Figures such as Martin Heidegger were especially influential in bringing about this linguistic turn in academia. As philosophy professor Hubert Dreyfus explained in a 1987 television interview with Bryan Magee: ‘Language has the crucial role of reflecting and focussing the current practices in any epoch… For Heidegger, a vocabulary, or the kind of metaphors one uses, can name things into being and change the sensibility of an age.’ In the same television series, John Searle also explained to Magee: ‘Language has become immensely problematic for us. It has moved to the centre of philosophy, and Wittgenstein is one of the great leaders in that movement.’
As well as focussing on language, 20th-century academics also started to view culture as key to understanding the human condition. Today, it is culture and language, not reason, that are still regarded as crucial to determining our perception of reality. This has been the consensus for decades.
Today, we ascribe words with supernatural, awesome powers. It’s no wonder the woke are so determined to have our ‘problematic’ speech silenced. In doing so, they are seeking to alter reality itself.
The trouble with ‘toxic masculinity’
A masculinity activist has argued that schools should share the blame for the popularity of Andrew Tate, the infamous influencer with a reputation for misogyny. Mark Brooks, a co-founder of the UK-based Men and Boys Coalition, made his comments earlier this week, just as a new survey found that almost a third of young men think society does not care about them. ‘Boys don’t feel that schools are listening to them or taking the problems they face seriously enough’, Brooks said.
I suspect that things are even graver than that. For years now, boys have been warned about the dangers of ‘toxic masculinity’. In general, toxic masculinity is presented less as an aberration than as the norm for men and boys. Masculinity and male behaviour are treated as problems in and of themselves – as if they are intrinsically pathological. No wonder boys resort to dysfunctional and disruptive behaviour, and are attracted to such vile types as Tate – those are the only types who sound like they are listening to them. Our fear of ‘toxic masculinity’ has become self-perpetuating.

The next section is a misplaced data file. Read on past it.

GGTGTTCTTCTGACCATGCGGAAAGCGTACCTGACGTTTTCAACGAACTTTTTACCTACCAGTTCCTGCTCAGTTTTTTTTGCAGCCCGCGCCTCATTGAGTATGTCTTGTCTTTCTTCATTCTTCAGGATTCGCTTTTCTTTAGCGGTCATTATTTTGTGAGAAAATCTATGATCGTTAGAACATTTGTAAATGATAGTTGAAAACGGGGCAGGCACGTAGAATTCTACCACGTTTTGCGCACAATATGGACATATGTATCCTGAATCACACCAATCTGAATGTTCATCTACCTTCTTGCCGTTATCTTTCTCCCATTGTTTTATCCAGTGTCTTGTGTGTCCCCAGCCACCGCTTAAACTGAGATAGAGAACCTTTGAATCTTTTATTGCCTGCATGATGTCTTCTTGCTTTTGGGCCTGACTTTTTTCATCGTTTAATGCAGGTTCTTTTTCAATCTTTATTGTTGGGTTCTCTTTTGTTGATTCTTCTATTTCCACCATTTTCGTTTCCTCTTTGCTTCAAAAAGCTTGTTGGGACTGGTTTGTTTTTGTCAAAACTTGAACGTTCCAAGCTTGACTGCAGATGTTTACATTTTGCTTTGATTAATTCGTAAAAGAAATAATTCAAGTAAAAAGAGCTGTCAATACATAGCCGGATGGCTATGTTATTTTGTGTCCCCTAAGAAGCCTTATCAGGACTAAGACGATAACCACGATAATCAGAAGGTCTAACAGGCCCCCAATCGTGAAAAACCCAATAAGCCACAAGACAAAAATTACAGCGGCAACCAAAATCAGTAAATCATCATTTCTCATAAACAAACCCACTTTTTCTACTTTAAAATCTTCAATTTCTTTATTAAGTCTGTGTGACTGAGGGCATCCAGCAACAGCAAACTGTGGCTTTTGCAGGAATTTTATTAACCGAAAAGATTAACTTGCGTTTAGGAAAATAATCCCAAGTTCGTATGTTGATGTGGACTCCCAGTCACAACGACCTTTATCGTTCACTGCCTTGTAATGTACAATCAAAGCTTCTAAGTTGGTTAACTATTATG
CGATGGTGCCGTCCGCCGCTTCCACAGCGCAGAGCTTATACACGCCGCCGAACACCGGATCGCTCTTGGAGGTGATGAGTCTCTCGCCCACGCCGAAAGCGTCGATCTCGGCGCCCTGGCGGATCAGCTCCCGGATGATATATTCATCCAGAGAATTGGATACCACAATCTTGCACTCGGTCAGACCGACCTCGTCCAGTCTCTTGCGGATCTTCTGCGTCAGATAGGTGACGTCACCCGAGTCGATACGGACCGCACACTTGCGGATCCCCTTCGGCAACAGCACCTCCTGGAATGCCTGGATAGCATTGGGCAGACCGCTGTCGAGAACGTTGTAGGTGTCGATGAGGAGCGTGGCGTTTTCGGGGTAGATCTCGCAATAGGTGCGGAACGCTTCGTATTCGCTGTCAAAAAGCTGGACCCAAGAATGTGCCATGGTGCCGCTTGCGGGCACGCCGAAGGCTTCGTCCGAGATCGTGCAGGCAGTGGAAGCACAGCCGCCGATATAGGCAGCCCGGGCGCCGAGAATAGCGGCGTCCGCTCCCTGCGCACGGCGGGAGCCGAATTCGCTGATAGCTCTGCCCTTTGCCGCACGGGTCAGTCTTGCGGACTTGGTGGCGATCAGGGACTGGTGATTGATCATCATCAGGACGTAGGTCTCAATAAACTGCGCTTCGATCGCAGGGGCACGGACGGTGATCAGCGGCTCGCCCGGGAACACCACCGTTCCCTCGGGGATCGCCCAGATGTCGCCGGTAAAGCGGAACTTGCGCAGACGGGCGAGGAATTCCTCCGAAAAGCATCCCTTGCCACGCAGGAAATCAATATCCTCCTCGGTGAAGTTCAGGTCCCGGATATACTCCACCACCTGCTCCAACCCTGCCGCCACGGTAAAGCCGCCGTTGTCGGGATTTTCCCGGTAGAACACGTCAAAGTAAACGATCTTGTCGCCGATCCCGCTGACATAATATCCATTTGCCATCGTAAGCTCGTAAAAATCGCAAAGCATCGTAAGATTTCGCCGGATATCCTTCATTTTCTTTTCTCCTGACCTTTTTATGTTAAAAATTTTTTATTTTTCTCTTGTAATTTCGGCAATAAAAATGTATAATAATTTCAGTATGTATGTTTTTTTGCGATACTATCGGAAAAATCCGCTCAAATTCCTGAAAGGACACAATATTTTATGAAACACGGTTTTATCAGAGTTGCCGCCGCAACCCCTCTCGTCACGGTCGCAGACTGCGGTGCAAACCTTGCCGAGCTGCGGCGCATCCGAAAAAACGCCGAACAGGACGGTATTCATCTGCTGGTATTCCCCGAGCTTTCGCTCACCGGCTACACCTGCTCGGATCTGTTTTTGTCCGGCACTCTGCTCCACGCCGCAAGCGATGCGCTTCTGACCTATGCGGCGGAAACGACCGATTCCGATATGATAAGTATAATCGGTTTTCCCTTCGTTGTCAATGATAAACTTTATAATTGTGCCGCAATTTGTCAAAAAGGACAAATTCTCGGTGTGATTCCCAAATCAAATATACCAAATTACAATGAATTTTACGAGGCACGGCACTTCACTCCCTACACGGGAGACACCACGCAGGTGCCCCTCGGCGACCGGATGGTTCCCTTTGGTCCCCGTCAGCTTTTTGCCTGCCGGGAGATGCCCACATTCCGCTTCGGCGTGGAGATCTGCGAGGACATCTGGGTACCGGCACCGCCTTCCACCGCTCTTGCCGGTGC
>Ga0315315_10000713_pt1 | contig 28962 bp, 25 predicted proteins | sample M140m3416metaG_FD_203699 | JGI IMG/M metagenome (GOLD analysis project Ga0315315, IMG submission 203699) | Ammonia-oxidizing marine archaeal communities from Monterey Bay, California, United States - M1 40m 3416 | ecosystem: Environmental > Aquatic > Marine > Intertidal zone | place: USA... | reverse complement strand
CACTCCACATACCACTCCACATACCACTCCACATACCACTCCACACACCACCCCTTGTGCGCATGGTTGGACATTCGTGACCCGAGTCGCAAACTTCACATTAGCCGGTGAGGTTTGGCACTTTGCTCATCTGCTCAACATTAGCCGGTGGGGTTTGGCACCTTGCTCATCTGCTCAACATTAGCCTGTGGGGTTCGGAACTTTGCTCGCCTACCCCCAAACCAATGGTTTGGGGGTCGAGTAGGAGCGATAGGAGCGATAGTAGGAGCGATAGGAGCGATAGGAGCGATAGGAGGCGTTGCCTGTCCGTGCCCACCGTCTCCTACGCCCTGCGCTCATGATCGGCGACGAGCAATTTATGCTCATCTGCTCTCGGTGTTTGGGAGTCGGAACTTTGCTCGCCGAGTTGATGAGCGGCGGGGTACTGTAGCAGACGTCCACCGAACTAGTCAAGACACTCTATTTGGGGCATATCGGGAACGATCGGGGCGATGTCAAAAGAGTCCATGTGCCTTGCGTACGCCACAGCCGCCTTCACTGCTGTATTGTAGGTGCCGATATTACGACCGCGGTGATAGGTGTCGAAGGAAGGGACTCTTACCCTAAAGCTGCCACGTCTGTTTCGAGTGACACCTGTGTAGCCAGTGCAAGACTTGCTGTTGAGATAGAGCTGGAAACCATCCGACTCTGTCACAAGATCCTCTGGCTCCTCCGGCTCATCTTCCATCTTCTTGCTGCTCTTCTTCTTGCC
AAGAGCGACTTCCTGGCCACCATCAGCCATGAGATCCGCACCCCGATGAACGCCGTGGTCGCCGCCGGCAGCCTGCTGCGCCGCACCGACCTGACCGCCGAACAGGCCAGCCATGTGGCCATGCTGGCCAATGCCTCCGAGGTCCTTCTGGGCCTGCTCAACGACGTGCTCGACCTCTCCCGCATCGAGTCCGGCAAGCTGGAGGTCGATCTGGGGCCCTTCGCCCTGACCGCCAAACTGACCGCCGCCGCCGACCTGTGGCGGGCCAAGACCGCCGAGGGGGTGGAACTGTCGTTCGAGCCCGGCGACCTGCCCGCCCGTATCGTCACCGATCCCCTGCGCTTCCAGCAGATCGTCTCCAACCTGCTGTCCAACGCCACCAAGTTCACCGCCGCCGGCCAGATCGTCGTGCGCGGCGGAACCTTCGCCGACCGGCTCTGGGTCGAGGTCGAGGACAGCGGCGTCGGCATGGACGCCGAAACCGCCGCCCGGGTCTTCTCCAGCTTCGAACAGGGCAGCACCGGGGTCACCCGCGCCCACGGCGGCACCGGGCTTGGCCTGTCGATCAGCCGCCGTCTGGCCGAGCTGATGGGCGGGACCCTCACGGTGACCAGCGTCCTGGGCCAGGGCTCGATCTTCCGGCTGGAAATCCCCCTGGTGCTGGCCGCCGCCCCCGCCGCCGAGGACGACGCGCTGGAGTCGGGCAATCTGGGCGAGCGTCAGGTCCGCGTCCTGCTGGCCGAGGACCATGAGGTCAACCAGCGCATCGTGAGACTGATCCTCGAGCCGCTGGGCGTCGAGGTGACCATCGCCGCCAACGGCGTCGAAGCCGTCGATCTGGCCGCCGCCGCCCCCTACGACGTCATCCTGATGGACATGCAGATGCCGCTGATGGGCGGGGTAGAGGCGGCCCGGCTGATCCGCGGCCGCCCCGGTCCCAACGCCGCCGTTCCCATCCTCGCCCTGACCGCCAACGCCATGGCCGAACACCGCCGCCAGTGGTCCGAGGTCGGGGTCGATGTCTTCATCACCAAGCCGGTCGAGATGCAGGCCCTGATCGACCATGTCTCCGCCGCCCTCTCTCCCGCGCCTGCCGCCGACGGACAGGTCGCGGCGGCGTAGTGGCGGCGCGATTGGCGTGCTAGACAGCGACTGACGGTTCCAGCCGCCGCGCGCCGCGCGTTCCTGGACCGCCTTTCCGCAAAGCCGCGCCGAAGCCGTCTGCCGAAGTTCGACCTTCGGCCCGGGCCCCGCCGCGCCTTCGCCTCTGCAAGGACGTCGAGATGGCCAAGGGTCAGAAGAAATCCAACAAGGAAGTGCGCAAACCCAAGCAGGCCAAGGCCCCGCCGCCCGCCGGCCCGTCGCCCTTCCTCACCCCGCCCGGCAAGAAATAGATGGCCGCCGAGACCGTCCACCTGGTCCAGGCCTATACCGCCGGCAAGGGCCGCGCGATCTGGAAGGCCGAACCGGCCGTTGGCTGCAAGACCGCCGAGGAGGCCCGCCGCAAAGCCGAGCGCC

Philosophy for the masses
I quote Bryan Magee not incidentally, as I have recently been watching both his 1987 series, The Great Philosophers, and his earlier 1978 outing, Men of Ideas, both of which were aired on the BBC. And what a marvel these programmes are. Magee spends 40 minutes or so, sitting on a sofa, speaking one-to-one with some of the greats of the 20th century: AJ Ayer, Isaiah Berlin, Noam Chomsky, Iris Murdoch, Herbert Marcuse, and so on.
There are no gimmicks, just straightforward dialogues in which host and guest aspire to explain the great Western philosophers, from Plato to Wittgenstein. And they are under no illusion as to the difficulty their ideas might pose to the average viewer. Would the woeful BBC make a TV programme like this today? Not a chance.
Patrick West is a spiked columnist. His latest book, Get Over Yourself: Nietzsche For Our Times, is published by Societas.
Picture by: Aiden Craver.